The first things you should enter into your schedule when time-blocking are the things that you can’t change such as, school drop off and pick up, doctor appointments, sports practices or other activities, tutoring, or workout classes, etc. Then, you are left with the time around those tasks to schedule your other to-dos in that are more time flexible.
Step #4: Prioritize and categorize your tasks.
Now we have to get a little more detailed. It is easiest to start by making lists of task from most important to least important and separate those tasks by category. Don’t worry if this looks a little messy, we are going to transfer it onto your planner anyway. Your categories will vary but you will likely have some combination of the following: household, business or goal-related, kids, marriage, personal.
- Your household catagory will consist of anything that has to do with running your home life like cleaning, organizing, laundry, paying bills etc.
- Business or goal related tasks will be specific to whatever your other aspirations are. Mine of course consist of writing, lots of writing, and web site management.
- Kids, marriage, and personal are any tasks that you have to or want to include in your week such as filling out forms or fundraising for your kids’ school, family outings, date night, food prep, exercise, etc.
Each category will have tasks listed in order of priority.
Step #5 Fill in your hours.
Now its time to take your lists and fill in your daily schedule. If you are just beginning to time-block don’t expect your schedule to flow smoothly the first time around. You are going to find where you need to make adjustments and what type of schedule fits your day best, so be flexible, especially at first.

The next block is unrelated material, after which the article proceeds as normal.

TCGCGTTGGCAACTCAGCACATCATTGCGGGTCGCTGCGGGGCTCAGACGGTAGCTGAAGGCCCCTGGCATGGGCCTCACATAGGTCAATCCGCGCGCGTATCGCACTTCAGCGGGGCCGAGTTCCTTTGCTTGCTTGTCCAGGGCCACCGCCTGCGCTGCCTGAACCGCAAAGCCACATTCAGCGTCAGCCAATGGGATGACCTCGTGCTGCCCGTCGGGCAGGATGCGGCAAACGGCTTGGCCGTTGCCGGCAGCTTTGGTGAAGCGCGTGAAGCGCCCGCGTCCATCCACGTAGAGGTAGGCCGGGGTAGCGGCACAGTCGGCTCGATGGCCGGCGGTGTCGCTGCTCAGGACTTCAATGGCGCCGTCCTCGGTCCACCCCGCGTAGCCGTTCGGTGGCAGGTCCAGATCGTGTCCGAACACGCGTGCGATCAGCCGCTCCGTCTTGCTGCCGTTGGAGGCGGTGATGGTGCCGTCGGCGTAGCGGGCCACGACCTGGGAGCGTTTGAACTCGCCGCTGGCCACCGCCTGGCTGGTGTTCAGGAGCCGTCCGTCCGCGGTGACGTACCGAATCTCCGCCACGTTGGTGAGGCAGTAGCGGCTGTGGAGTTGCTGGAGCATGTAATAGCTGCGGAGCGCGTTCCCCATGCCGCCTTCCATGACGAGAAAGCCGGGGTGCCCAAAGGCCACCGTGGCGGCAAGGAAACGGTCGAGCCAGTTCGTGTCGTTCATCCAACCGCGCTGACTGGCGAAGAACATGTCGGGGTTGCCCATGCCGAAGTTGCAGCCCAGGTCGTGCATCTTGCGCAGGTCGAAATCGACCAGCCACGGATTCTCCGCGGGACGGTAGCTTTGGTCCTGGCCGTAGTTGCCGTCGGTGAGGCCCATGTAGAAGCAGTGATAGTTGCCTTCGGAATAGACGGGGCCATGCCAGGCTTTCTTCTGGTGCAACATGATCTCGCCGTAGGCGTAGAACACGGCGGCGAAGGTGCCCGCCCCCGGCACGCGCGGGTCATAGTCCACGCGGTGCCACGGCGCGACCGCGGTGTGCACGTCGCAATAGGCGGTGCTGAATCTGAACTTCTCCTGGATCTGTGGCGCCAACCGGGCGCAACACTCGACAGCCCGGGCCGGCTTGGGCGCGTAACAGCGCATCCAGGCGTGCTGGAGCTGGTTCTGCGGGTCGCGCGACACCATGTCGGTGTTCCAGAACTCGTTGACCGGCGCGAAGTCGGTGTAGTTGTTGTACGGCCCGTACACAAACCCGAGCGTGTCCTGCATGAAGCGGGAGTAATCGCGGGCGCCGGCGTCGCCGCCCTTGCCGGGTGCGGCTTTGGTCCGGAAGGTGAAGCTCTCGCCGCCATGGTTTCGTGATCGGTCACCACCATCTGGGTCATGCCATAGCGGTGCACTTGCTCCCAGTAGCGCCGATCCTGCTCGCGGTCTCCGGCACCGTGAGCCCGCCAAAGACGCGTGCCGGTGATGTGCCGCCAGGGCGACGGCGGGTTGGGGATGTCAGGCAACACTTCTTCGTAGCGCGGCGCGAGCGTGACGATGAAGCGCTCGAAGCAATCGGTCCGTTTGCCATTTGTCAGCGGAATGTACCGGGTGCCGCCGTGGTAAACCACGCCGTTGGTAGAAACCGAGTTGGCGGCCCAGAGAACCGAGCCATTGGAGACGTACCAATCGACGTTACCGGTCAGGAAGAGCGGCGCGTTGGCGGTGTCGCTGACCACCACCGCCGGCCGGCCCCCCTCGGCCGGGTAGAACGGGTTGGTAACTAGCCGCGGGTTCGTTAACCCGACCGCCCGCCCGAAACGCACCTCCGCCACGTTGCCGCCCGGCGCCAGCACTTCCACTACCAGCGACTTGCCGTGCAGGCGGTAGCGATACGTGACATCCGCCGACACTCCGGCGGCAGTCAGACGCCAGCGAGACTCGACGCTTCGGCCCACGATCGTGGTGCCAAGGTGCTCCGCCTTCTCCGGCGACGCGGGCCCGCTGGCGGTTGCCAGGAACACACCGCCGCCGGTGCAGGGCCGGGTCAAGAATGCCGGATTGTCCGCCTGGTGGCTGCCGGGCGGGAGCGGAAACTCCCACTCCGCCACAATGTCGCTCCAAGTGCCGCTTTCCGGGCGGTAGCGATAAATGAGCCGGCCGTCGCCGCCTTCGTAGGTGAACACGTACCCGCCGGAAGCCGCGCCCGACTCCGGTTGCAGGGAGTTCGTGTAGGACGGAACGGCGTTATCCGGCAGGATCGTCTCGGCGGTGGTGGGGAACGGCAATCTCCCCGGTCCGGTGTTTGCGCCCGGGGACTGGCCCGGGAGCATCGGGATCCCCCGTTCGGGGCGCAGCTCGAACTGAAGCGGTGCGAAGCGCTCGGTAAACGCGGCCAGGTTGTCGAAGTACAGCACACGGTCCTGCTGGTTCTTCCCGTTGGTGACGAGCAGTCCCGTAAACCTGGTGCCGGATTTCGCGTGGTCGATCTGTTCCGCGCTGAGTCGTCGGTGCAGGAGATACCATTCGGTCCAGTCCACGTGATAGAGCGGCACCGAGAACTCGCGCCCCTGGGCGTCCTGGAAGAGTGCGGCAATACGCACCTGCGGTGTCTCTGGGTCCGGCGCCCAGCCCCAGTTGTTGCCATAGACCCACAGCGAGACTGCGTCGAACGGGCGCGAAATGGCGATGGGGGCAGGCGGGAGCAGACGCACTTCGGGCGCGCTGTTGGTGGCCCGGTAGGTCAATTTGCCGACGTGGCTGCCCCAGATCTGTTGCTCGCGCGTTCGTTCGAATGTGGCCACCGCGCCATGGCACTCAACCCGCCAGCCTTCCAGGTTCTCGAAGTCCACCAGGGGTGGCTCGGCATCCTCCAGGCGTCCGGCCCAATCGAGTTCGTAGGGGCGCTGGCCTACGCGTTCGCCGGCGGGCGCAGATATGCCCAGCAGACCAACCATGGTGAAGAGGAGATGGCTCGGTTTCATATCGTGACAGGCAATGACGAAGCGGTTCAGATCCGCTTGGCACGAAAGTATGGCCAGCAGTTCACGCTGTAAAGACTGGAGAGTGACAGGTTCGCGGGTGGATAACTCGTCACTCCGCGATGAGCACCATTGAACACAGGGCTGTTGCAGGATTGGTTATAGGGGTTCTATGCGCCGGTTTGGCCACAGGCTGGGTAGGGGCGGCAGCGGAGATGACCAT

Schedule your high priority tasks during the most productive time of your day. I have two blocks of time for those types of tasks: early morning and nap time. But be sure to spread out your more demanding tasks throughout your week. If you put all of your more difficult duties in one day it is unlikely you will get them done and more likely that you will just get discouraged.
Continue to fill in space with your less important tasks until your schedule is complete and all of your tasks are included.
IMPORTANT: Do no overload yourself and be sure to leave open hours as a buffer between tasks. Often times things take longer than we think, especially because moms can get side tracked with unexpected occurrences such as a diaper explosion, your toddler coloring all over your dining room table, chairs, walls, and floor, or one of your kids wanting to “help” you clean the bathroom. A very sweet gesture but certainly something that slows down the process.
Step #6: More list making.
Another action I encourage you to include during your weekly planning is preparing any lists you might need during your task completion. This could include which meals you are making for your family, grocery lists, Target lists, other shopping lists, or supplies you might need to gather for a project.
Practice Makes Closer to Perfect
Because I am a mom I am constantly having to adjust, reschedule, rearrange, and overcome the occurrences of my day. I work from home so maybe that happens more often for someone in my situation versus a momma who is pursuing goals in a workplace. However, it happens to all moms with goals, big or small, at some point and on a regular basis. Maybe your baby got a fever overnight so you can’t bring him to the child care room at your gym. Or rather than getting your spring cleaning list done you have to spend the evening helping your 3rd grader with his moon project.
Whatever unexpected tasks get mixed into your day remember this, the longer you practice the craft of time-blocking the easier it gets to make those adjustments as you fine-tune what works best for you.
If at first the method of time-blocking is overwhelming, push yourself to keep doing it. Before you know it you will wonder how you ever went without it.